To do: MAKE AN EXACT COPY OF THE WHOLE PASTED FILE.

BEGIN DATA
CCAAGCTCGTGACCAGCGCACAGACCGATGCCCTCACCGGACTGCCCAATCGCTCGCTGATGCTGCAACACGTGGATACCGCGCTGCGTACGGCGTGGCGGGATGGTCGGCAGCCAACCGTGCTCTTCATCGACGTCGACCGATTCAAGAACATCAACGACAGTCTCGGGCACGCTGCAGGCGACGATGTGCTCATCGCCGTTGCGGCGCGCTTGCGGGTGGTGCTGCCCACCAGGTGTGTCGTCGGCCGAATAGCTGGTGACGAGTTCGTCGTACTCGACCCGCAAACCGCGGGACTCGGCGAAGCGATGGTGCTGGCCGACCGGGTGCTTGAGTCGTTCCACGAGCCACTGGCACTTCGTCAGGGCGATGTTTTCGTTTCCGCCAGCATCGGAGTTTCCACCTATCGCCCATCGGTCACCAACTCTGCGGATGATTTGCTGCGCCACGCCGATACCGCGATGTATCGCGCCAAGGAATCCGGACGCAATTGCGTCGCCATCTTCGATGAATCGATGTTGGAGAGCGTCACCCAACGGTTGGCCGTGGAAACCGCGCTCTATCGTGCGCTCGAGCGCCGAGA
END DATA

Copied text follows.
CCAAGCTCGTGACCAGCGCACAGACCGATGCCCTCACCGGACTGCCCAATCGCTCGCTGATGCTGCAACACGTGGATACCGCGCTGCGTACGGCGTGGCGGGATGGTCGGCAGCCAACCGTGCTCTTCATCGACGTCGACCGATTCAAGAACATCAACGACAGTCTCGGGCACGCTGCAGGCGACGATGTGCTCATCGCCGTTGCGGCGCGCTTGCGGGTGGTGCTGCCCACCAGGTGTGTCGTCGGCCGAATAGCTGGTGACGAGTTCGTCGTACTCGACCCGCAAACCGCGGGACTCGGCGAAGCGATGGTGCTGGCCGACCGGGTGCTTGAGTCGTTCCACGAGCCACTGGCACTTCGTCAGGGCGATGTTTTCGTTTCCGCCAGCATCGGAGTTTCCACCTATCGCCCATCGGTCACCAACTCTGCGGATGATTTGCTGCGCCACGCCGATACCGCGATGTATCGCGCCAAGGAATCCGGACGCAATTGCGTCGCCATCTTCGATGAATCGATGTTGGAGAGCGTCACCCAACGGTTGGCCGTGGAAACCGCGCTCTATCGTGCGCTCGAGCGCCGAGA